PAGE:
Can a hedge fund manager in the United States be sued for taking on too much risk? I am wondering if a hedge fund manager can take extremely bold risks with his fund as long as they state that such a thing can occur, or there's still a risk that you can be sued and lose the case in court. What does the law say on this?
The United States has two levels of security regulation, federal and state.
At the federal government level and in most states, the regulation is almost exclusively a matter of disclosure. The venture can be as risky as desired so long as the risks are fully and accurately disclosed.
A few states have (or did have until recently and could again have in the future) "substantive" regulation that outright prohibit certain kinds of high risk investments even if the risks are fully disclosed.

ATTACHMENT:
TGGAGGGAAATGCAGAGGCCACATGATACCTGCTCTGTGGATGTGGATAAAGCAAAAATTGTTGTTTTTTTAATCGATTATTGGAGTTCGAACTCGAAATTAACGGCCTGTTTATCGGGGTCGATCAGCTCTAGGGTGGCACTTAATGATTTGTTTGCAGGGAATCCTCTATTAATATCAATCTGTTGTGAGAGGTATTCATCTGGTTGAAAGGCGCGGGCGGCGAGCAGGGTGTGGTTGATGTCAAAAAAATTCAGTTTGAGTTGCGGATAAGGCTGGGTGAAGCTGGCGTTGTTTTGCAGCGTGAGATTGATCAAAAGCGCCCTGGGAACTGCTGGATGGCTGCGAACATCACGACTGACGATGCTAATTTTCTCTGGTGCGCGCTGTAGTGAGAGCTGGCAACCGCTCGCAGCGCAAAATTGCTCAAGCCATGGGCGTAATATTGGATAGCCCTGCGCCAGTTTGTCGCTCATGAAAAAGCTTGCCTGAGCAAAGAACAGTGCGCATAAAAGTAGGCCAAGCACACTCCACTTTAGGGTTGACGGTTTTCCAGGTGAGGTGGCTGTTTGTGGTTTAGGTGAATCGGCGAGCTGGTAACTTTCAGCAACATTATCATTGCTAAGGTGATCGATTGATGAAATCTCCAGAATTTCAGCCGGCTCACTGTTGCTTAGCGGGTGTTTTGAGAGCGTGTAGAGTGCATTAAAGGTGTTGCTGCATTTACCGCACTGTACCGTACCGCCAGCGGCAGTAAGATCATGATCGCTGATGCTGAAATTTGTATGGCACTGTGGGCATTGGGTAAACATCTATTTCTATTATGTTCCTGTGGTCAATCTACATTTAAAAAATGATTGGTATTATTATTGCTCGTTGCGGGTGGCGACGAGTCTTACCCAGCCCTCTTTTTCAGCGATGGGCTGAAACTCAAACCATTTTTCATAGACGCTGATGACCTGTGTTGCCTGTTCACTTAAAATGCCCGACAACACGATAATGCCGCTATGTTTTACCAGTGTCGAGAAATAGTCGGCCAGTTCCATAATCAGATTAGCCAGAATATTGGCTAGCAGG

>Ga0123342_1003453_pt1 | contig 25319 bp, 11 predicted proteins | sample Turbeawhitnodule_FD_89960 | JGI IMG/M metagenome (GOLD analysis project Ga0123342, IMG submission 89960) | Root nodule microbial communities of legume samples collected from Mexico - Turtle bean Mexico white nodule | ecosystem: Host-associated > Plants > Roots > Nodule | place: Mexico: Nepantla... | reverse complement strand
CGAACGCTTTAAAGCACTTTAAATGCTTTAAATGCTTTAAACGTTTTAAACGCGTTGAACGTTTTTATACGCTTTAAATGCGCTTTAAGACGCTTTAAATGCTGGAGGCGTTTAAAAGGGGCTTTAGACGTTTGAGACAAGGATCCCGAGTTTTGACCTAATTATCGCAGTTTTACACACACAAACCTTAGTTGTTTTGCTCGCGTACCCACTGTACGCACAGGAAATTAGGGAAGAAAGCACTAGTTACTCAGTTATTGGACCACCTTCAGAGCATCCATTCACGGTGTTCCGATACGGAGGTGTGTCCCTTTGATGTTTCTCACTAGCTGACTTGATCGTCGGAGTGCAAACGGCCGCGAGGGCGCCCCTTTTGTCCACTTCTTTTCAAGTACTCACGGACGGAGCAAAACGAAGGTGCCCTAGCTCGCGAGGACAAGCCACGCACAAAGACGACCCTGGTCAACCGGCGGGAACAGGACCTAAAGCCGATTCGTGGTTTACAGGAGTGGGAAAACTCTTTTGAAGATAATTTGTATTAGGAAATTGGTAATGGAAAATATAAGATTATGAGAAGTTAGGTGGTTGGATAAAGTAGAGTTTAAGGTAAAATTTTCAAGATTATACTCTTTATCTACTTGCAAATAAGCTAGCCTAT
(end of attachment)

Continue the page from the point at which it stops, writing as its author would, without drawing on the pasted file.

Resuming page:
Hedge fund managers also have obligations arising from the organizational laws of state law entities. Many states have non-waiveable duties of entity managers, but some permit any obligations of an entity manager to be waived in an organization's governing documents.
Of course, there are some very high risk activities that are simply illegal no matter who conducts them, in matters of high non-investment risk to the general public.
For example, it is illegal to light cooking fires or do weed burning in drought stricken areas of the arid west during a fire ban, or to operate a nuclear power plant without a license.